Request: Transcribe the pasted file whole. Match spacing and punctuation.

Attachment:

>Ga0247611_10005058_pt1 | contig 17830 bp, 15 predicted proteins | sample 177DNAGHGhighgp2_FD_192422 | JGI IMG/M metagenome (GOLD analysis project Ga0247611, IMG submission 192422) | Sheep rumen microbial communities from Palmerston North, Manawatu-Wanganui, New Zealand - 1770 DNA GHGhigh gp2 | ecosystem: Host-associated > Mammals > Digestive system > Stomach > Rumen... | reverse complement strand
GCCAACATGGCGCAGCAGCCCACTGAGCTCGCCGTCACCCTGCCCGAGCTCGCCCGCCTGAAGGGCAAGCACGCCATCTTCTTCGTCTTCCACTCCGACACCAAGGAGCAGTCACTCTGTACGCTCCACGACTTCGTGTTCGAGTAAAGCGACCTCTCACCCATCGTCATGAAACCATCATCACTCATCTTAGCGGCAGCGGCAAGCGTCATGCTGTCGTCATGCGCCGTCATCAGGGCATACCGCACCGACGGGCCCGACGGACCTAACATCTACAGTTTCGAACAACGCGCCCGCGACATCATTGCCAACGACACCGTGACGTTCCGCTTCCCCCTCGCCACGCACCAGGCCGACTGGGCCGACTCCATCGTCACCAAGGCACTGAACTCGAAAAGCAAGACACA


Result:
>Ga0247611_10005058_pt1 | contig 17830 bp, 15 predicted proteins | sample 177DNAGHGhighgp2_FD_192422 | JGI IMG/M metagenome (GOLD analysis project Ga0247611, IMG submission 192422) | Sheep rumen microbial communities from Palmerston North, Manawatu-Wanganui, New Zealand - 1770 DNA GHGhigh gp2 | ecosystem: Host-associated > Mammals > Digestive system > Stomach > Rumen... | reverse complement strand
GCCAACATGGCGCAGCAGCCCACTGAGCTCGCCGTCACCCTGCCCGAGCTCGCCCGCCTGAAGGGCAAGCACGCCATCTTCTTCGTCTTCCACTCCGACACCAAGGAGCAGTCACTCTGTACGCTCCACGACTTCGTGTTCGAGTAAAGCGACCTCTCACCCATCGTCATGAAACCATCATCACTCATCTTAGCGGCAGCGGCAAGCGTCATGCTGTCGTCATGCGCCGTCATCAGGGCATACCGCACCGACGGGCCCGACGGACCTAACATCTACAGTTTCGAACAACGCGCCCGCGACATCATTGCCAACGACACCGTGACGTTCCGCTTCCCCCTCGCCACGCACCAGGCCGACTGGGCCGACTCCATCGTCACCAAGGCACTGAACTCGAAAAGCAAGACACA